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Focus and The Greatest Game Ever Played

Focus and The Greatest Game Ever Played

David Rutley's picture
David Rutley
March 13th, 2012

Focus is a huge enabler of effective collaboration. Your individual ability to unplug from everything else, and fully invest in the purpose and process of collaboration makes all the difference between success and failure.

I often find that metaphors and stories are extremely effective ways of communicating both the importance of enabling factors and tactics and tools to execute.

The below video clip is from a very under rated movie “The Greatest Game Ever Played.” It’s the story of Francis Ouimet, a Caddy at a Brookline golf course, who enters, and wins the 1913 US Open against some of Britain’s best golfers, including Harry Vardon and Ted Ray.

Golf, at its core, is a simple game – put a small ball into a small hole in as few swings as possible. The challenge of golf is in the barriers that the game presents – both physically and mentally.

Physical barriers include the rough, the trees, sand traps, hills, water (always the water for me), and the spectators. Mental barriers include the last shot a golfer hit, worries at home or at work, pressure of the competition, self doubt, essentially anything your mind can conjure up to draw your attention away from the task of putting the ball into the hole.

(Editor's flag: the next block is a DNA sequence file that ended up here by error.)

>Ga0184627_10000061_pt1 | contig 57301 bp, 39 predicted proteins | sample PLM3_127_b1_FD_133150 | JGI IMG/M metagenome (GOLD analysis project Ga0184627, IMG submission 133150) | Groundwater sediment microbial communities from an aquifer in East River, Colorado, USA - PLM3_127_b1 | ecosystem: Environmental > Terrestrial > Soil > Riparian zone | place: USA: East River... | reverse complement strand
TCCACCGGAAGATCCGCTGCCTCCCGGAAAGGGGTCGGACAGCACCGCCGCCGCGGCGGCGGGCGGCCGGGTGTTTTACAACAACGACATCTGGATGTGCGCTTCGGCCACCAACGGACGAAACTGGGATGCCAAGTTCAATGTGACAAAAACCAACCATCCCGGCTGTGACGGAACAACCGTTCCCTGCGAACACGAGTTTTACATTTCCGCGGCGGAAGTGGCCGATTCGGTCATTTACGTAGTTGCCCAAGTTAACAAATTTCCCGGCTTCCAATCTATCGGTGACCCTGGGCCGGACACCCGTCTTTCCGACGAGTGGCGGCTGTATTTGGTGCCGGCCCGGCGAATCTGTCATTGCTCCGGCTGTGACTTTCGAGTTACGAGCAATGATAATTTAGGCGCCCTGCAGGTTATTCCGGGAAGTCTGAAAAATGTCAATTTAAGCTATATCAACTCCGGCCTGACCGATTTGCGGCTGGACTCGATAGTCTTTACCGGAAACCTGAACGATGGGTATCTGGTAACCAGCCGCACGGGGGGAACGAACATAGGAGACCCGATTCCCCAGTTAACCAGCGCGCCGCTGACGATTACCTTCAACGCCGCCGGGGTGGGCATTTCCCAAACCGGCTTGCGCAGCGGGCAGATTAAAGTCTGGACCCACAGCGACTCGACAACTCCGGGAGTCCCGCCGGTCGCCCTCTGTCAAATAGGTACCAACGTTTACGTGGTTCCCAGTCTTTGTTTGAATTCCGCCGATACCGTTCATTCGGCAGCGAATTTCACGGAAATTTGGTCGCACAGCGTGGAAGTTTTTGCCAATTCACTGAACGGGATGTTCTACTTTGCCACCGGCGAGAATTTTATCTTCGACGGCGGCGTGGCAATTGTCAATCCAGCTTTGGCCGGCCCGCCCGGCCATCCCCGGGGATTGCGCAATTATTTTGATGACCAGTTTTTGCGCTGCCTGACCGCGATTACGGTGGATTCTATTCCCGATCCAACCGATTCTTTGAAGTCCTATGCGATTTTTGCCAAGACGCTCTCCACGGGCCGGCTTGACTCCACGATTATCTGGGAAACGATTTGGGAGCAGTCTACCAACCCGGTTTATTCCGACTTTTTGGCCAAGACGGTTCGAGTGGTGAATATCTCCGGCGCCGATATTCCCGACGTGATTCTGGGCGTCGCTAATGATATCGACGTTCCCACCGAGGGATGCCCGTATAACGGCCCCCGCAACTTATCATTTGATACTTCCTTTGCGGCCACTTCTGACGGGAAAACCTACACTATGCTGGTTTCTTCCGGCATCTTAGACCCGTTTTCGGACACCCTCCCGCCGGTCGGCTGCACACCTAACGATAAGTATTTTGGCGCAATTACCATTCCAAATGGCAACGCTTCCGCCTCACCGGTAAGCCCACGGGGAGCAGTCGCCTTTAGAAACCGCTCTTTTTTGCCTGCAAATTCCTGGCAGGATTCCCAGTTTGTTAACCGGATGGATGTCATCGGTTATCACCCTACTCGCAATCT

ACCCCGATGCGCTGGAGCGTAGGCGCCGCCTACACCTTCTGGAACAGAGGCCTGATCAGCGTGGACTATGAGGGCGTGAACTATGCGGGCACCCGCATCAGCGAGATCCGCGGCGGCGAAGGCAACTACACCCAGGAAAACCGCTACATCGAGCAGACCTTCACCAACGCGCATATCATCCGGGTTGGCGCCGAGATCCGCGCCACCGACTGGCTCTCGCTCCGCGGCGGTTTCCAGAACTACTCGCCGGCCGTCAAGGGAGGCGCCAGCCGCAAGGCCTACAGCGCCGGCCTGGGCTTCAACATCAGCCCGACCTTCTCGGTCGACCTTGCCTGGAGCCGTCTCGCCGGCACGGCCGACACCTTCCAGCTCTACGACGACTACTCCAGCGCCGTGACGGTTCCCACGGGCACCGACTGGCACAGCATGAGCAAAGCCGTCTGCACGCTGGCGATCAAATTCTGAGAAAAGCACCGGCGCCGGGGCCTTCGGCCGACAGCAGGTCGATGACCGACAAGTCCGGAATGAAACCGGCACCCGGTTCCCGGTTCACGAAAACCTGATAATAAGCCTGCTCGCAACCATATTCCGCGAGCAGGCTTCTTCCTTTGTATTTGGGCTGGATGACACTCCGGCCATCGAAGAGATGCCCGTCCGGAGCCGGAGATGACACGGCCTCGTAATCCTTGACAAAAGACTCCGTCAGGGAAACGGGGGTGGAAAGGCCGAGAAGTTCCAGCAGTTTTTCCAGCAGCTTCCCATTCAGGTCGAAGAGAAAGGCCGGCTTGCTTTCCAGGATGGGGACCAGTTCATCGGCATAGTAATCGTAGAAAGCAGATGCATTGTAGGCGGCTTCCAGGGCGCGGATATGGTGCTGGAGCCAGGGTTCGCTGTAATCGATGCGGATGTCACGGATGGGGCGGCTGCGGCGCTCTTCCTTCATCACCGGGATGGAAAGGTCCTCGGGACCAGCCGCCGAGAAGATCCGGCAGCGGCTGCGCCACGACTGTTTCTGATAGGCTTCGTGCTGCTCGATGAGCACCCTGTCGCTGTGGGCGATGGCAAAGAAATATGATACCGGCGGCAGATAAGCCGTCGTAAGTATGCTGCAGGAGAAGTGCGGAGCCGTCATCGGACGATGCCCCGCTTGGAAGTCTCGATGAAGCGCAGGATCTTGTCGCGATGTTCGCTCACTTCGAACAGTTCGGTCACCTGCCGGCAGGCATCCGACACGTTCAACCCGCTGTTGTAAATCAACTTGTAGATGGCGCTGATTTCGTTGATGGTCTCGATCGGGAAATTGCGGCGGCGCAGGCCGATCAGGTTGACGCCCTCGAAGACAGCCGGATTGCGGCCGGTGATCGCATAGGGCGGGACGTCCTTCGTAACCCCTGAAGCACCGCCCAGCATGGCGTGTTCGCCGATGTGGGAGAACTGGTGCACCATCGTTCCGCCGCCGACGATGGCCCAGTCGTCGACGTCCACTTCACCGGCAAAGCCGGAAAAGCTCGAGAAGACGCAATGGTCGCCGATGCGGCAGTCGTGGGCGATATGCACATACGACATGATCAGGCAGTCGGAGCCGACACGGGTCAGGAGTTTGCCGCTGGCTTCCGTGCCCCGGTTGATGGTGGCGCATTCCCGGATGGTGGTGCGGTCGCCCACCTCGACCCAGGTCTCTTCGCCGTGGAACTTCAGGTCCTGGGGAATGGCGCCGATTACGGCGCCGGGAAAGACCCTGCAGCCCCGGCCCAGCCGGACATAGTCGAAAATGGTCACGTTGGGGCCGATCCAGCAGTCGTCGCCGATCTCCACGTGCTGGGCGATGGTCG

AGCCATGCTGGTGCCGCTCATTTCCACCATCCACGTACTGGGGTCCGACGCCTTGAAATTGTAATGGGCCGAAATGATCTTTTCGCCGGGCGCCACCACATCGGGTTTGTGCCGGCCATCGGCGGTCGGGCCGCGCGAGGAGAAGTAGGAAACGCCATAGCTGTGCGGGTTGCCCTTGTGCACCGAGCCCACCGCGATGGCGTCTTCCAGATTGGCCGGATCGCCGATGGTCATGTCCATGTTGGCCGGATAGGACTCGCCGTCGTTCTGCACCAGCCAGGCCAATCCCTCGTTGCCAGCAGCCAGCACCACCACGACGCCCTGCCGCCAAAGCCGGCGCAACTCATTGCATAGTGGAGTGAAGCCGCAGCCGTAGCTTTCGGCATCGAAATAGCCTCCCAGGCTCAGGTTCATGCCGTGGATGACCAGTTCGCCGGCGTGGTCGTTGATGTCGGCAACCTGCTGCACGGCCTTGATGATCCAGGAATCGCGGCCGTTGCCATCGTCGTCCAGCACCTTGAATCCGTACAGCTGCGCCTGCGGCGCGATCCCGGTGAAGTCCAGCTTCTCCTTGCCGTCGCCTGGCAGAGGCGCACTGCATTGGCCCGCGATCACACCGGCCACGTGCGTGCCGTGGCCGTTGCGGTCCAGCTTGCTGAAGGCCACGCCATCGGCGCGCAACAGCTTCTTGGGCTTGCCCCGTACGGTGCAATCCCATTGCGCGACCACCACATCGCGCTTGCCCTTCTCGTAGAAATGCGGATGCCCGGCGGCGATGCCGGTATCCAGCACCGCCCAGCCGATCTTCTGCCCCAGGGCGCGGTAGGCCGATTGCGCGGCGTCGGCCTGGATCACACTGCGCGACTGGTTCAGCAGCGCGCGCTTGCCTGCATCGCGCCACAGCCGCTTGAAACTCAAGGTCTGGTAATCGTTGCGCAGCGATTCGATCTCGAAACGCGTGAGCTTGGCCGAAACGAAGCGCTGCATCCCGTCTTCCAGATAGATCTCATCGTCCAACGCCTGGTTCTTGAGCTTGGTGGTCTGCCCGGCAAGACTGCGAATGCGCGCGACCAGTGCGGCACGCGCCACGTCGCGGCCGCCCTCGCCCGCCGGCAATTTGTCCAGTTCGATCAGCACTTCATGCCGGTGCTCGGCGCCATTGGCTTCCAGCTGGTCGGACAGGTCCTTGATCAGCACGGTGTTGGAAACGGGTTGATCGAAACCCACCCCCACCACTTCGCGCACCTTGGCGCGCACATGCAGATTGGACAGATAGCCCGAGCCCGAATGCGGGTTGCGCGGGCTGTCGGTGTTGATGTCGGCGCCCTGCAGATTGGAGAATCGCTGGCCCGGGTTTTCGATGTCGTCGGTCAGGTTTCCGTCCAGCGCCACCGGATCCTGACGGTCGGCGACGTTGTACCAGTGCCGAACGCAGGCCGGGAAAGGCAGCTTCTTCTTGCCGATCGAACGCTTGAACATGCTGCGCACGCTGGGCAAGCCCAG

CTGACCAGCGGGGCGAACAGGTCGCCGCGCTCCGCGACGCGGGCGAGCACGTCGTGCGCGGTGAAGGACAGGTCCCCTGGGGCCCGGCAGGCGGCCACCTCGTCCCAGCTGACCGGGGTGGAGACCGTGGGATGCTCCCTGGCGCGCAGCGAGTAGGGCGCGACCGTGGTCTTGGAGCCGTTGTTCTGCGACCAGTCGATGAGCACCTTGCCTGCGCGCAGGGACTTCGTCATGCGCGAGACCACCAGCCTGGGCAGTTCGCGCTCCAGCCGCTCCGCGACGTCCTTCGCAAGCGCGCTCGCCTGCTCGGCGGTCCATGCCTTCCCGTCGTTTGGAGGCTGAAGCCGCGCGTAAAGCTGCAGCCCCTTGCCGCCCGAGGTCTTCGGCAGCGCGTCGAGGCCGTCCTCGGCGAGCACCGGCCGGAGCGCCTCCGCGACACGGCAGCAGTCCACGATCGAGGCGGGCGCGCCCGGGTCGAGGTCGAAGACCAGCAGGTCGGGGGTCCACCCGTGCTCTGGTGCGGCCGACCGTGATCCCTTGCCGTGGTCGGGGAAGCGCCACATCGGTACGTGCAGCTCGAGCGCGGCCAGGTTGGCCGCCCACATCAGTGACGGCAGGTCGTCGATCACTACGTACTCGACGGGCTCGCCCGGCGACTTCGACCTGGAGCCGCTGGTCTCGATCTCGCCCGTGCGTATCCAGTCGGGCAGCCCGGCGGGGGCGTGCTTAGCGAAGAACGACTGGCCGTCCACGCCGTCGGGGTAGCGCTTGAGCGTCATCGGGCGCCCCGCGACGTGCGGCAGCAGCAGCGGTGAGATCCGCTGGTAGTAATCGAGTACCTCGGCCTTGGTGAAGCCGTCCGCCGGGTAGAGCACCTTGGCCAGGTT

One of the reasons this film is so interesting and effective to me, is how filmmaker Bill Paxton provides glimpses into the minds of these golfers as they focus before a shot. This clip is one of my favorites, and shows Harry Vardon’s concentration leading up to a tee shot.

http://www.youtube.com/watch?v=kVpOhUo9DYk

You see Vardon wipe away all of the distractions, one by one, until he is left alone on a field of green and brown, just him, the ball, his club, and the hole. He didn’t just eliminate the distractions; he actually transported himself back to England, back to his home course where he was most comfortable. He didn’t just eliminate the visual images; he even pushed the sounds of the crowd away.

The last part of the scene is the image of the four black-topped men that creep onto the edges of his club. Those represent Vardon’s unique mental barriers – the moneymen who control his fate back in Britain.

It isn’t until he is able to push all those barriers aside that he allows himself to drive the ball, on line, directly toward the hole.

So the next time you are sitting down to work with a team, take a minute and inventory your physical and mental distractions, then one by one push them out of your mind so that you can be fully focused on the event at hand.

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